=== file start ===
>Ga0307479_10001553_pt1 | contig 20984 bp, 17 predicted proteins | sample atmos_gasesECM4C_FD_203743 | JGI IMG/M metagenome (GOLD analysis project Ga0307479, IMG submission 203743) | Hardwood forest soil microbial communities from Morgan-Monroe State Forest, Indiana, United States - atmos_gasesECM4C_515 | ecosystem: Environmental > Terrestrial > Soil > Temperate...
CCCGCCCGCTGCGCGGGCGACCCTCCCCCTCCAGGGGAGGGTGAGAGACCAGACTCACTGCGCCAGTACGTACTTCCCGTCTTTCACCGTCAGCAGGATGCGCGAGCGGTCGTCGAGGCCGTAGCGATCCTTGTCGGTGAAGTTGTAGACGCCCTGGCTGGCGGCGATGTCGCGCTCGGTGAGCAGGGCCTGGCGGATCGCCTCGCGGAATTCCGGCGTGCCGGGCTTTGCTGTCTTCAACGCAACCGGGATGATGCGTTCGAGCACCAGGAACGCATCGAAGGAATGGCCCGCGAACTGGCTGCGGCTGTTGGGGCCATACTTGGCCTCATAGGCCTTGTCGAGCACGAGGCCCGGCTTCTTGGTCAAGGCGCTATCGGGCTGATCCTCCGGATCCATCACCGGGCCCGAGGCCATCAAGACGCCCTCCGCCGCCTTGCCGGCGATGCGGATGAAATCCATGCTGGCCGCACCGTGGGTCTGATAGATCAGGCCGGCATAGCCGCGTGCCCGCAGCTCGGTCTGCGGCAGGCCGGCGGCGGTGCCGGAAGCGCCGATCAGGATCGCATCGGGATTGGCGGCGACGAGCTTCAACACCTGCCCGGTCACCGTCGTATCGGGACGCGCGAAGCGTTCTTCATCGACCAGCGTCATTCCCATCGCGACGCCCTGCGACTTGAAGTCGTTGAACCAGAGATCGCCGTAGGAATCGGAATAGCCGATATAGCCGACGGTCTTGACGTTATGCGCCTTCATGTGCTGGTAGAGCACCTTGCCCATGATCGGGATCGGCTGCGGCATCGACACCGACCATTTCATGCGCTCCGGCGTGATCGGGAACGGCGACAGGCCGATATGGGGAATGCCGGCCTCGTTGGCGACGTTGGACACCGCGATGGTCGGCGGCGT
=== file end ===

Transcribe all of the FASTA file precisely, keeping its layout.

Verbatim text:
>Ga0307479_10001553_pt1 | contig 20984 bp, 17 predicted proteins | sample atmos_gasesECM4C_FD_203743 | JGI IMG/M metagenome (GOLD analysis project Ga0307479, IMG submission 203743) | Hardwood forest soil microbial communities from Morgan-Monroe State Forest, Indiana, United States - atmos_gasesECM4C_515 | ecosystem: Environmental > Terrestrial > Soil > Temperate...
CCCGCCCGCTGCGCGGGCGACCCTCCCCCTCCAGGGGAGGGTGAGAGACCAGACTCACTGCGCCAGTACGTACTTCCCGTCTTTCACCGTCAGCAGGATGCGCGAGCGGTCGTCGAGGCCGTAGCGATCCTTGTCGGTGAAGTTGTAGACGCCCTGGCTGGCGGCGATGTCGCGCTCGGTGAGCAGGGCCTGGCGGATCGCCTCGCGGAATTCCGGCGTGCCGGGCTTTGCTGTCTTCAACGCAACCGGGATGATGCGTTCGAGCACCAGGAACGCATCGAAGGAATGGCCCGCGAACTGGCTGCGGCTGTTGGGGCCATACTTGGCCTCATAGGCCTTGTCGAGCACGAGGCCCGGCTTCTTGGTCAAGGCGCTATCGGGCTGATCCTCCGGATCCATCACCGGGCCCGAGGCCATCAAGACGCCCTCCGCCGCCTTGCCGGCGATGCGGATGAAATCCATGCTGGCCGCACCGTGGGTCTGATAGATCAGGCCGGCATAGCCGCGTGCCCGCAGCTCGGTCTGCGGCAGGCCGGCGGCGGTGCCGGAAGCGCCGATCAGGATCGCATCGGGATTGGCGGCGACGAGCTTCAACACCTGCCCGGTCACCGTCGTATCGGGACGCGCGAAGCGTTCTTCATCGACCAGCGTCATTCCCATCGCGACGCCCTGCGACTTGAAGTCGTTGAACCAGAGATCGCCGTAGGAATCGGAATAGCCGATATAGCCGACGGTCTTGACGTTATGCGCCTTCATGTGCTGGTAGAGCACCTTGCCCATGATCGGGATCGGCTGCGGCATCGACACCGACCATTTCATGCGCTCCGGCGTGATCGGGAACGGCGACAGGCCGATATGGGGAATGCCGGCCTCGTTGGCGACGTTGGACACCGCGATGGTCGGCGGCGT